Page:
Extract from a new ebook published October 2016


There are four stages in the growing of mushrooms, briefly outlined below:

Stage 1: Preparation of Spawn and Substrate

Spawn is obtained (i.e. microscopic particles which germinate like seed and grow into the mushroom plant). Spawn can be purchased in sealed containers, or if you buy a pre-packaged mushroom kit, the spawn may already be planted in the substrate. You can also produce your own spawn but it is a complicated and highly scientific process (discussed in following chapter).

A bed or container is filled with a substrate suitable for growing mushrooms in is prepared. The substrate, also called compost, must be very rich and may contain a lot of well-rotted animal manure. Lime is normally added to reduce the acidity (i.e. bringing the pH to between 7.5 and 8.5).

Stage 2: Planting (i.e. Spawning)

The spawn is removed from the sealed jar and broken up into 1cm diameter pieces. It is then planted about 2cm deep and 25cm apart. It should be keep moist, but not saturated. Light is not needed, but cool, dry, draught-free conditions are needed if production is to be good. The ideal temperature during this stage is between 22 and 25°C. High humidity is also preferable at this stage.

If temperatures are lower, growth will be slower. Because of these requirements mushrooms are frequently grown in a shed, or under the house. On a commercial basis they are grown is climate-controlled, specifically designed and constructed facilities. Growing trays are sometimes stacked on shelves to save space.

Stage 3: Casing

Casing involves covering the substrate/compost with a protective layer of moist material - for example: peat and lime, vermiculite, or other suitable material (in the past, soil was used).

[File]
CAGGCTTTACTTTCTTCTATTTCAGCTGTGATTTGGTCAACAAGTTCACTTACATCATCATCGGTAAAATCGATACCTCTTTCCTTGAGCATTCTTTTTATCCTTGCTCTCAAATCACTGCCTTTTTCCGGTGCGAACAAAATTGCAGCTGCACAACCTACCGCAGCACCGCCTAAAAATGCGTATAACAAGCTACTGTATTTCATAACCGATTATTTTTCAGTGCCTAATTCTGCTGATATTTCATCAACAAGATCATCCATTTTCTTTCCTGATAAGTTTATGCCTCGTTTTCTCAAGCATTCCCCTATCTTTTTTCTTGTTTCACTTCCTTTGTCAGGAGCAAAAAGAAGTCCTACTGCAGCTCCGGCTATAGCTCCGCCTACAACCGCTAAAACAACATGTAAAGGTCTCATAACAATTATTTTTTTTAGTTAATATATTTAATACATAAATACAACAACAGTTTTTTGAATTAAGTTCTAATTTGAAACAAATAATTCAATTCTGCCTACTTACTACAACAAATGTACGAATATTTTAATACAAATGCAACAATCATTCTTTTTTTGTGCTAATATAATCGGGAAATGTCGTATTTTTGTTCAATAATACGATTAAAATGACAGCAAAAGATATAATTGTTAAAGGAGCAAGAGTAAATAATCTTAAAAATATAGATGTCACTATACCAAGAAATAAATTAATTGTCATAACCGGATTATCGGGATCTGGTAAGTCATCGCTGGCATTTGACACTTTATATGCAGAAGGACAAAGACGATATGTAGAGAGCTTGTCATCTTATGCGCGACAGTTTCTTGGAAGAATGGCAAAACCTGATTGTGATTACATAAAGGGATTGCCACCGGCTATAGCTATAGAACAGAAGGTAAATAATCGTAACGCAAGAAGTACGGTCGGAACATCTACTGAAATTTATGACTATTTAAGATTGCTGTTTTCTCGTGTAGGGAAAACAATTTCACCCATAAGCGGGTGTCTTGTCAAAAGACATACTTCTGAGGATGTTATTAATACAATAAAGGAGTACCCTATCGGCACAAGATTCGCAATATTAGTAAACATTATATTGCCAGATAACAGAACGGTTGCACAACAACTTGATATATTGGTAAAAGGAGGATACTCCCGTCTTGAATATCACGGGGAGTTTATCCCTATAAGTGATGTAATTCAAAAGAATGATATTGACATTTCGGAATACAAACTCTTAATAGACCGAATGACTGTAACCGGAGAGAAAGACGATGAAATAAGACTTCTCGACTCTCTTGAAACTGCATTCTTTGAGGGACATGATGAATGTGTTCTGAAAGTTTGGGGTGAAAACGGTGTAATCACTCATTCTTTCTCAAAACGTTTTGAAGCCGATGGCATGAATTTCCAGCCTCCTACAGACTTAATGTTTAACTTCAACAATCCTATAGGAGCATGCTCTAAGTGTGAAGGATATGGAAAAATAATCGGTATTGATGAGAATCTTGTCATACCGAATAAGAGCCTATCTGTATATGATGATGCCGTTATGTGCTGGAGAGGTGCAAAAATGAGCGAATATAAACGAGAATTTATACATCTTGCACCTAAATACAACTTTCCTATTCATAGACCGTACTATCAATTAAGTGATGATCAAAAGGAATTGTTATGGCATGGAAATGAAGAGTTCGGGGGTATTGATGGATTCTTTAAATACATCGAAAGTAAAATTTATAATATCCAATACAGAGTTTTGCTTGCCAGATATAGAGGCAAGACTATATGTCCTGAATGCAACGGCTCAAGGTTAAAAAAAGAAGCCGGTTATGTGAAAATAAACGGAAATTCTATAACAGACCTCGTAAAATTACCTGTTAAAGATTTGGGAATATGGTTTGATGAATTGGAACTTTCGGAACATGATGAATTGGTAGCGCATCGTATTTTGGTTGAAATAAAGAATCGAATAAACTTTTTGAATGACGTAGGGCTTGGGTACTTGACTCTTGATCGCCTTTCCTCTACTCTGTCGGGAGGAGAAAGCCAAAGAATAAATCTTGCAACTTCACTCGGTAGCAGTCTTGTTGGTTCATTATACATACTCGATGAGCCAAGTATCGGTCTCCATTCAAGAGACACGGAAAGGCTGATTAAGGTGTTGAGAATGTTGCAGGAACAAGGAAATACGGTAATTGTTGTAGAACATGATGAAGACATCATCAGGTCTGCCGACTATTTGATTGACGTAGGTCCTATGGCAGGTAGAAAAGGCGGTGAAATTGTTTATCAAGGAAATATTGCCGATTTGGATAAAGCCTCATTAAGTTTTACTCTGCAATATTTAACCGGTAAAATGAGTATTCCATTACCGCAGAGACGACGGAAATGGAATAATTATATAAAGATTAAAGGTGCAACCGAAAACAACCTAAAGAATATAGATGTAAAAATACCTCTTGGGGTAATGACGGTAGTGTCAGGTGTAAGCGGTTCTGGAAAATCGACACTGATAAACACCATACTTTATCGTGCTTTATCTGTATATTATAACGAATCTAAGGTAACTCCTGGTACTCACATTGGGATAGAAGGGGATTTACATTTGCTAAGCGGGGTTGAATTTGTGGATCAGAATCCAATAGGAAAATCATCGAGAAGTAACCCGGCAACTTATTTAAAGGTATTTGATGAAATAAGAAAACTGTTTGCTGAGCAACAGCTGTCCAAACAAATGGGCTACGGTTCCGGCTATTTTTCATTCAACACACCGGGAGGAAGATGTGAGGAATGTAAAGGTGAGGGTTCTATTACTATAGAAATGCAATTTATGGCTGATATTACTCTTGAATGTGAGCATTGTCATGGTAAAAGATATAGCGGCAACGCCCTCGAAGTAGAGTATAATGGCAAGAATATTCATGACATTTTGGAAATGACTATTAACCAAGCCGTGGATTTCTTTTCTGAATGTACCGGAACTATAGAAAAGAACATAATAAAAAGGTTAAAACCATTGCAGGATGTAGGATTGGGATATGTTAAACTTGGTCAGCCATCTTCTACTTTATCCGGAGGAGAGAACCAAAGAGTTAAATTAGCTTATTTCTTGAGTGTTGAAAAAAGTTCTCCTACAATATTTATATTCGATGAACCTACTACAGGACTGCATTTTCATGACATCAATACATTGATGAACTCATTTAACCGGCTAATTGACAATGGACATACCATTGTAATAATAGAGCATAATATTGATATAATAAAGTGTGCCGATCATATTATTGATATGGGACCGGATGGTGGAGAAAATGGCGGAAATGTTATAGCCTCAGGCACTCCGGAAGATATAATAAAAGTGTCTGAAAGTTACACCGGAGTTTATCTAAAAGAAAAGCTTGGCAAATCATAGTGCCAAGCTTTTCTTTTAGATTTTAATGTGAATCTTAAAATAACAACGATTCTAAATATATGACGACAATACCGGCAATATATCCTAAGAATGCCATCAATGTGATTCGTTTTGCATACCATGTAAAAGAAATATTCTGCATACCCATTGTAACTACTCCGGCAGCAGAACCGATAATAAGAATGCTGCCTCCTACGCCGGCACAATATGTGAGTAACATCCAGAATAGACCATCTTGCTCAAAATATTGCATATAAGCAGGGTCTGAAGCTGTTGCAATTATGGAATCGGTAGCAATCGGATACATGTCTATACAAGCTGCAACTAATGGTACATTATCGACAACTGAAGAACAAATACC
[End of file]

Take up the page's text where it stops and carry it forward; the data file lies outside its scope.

The casing is a non-nutritious (usually), inert, moisture-holding layer that is used to cover the colonised substrate. Mineral supplements such as gypsum, hydrated lime, lime, and often crushed oyster shells are added to the casing. The most common material used is a mix of peat moss and lime, or coir fibre and lime. Vermiculite is also another popular casing. The covering protects the substrate and holds in the moisture, and this in turn induces fruiting and the development of the mushrooms.

Common casing materials:

  • Vermiculite - cheap, totally inert and can hold up to 16 times its weight in water.
  • Peat moss - is an acidic material that is also commonly used, but you need to add lime to bring up the pH to neutral (pH7) to slightly alkaline (pH8).
  • Coir fibre – made from the shells of coconut husks, very water retentive and also adds nutrition. It is also often used in the bulk substrate but does encourage the growth of
  • mycelium over the casing layer.

Casing mixes:
The casing can also be a mix of the above, for example:

  •     50:50 peatmoss to vermiculite
  •     Coir fibre 60% to vermiculite 40%
  •     A mix of the 40:40 peat moss to vermiculite with added agricultural hydrated lime (5%) and crushed oyster shells (15%)

The time of casing varies. It might be only a couple of days after planting, or several weeks after planting. Temperatures at this stage are best to be a little lower than in the spawning stage, preferably around 15°C.

Fresh air and evenness of temperature and humidity are important. Though the mushrooms will probably crop without it, they will benefit from a fan being placed in the room with them after casing. Low watt fans can be run almost 24 hours a day for a few weeks with little impact on your electricity bill.

Stage 4: Harvest

Mushrooms should be ready to harvest between 6 and 10 weeks after planting. The crop appears in flushes. Normally a flush will be harvested over 3 to 4 days.  The bed is then left for a couple of weeks, and a second flush will appear. Flushes may continue for months, or taper off within weeks depending on conditions. Mushrooms can develop quickly once they appear. Once ready for picking, they must be picked. Delaying picking by only 24 hours can result in significant deterioration.


Click here to see our ebook on mushrooms.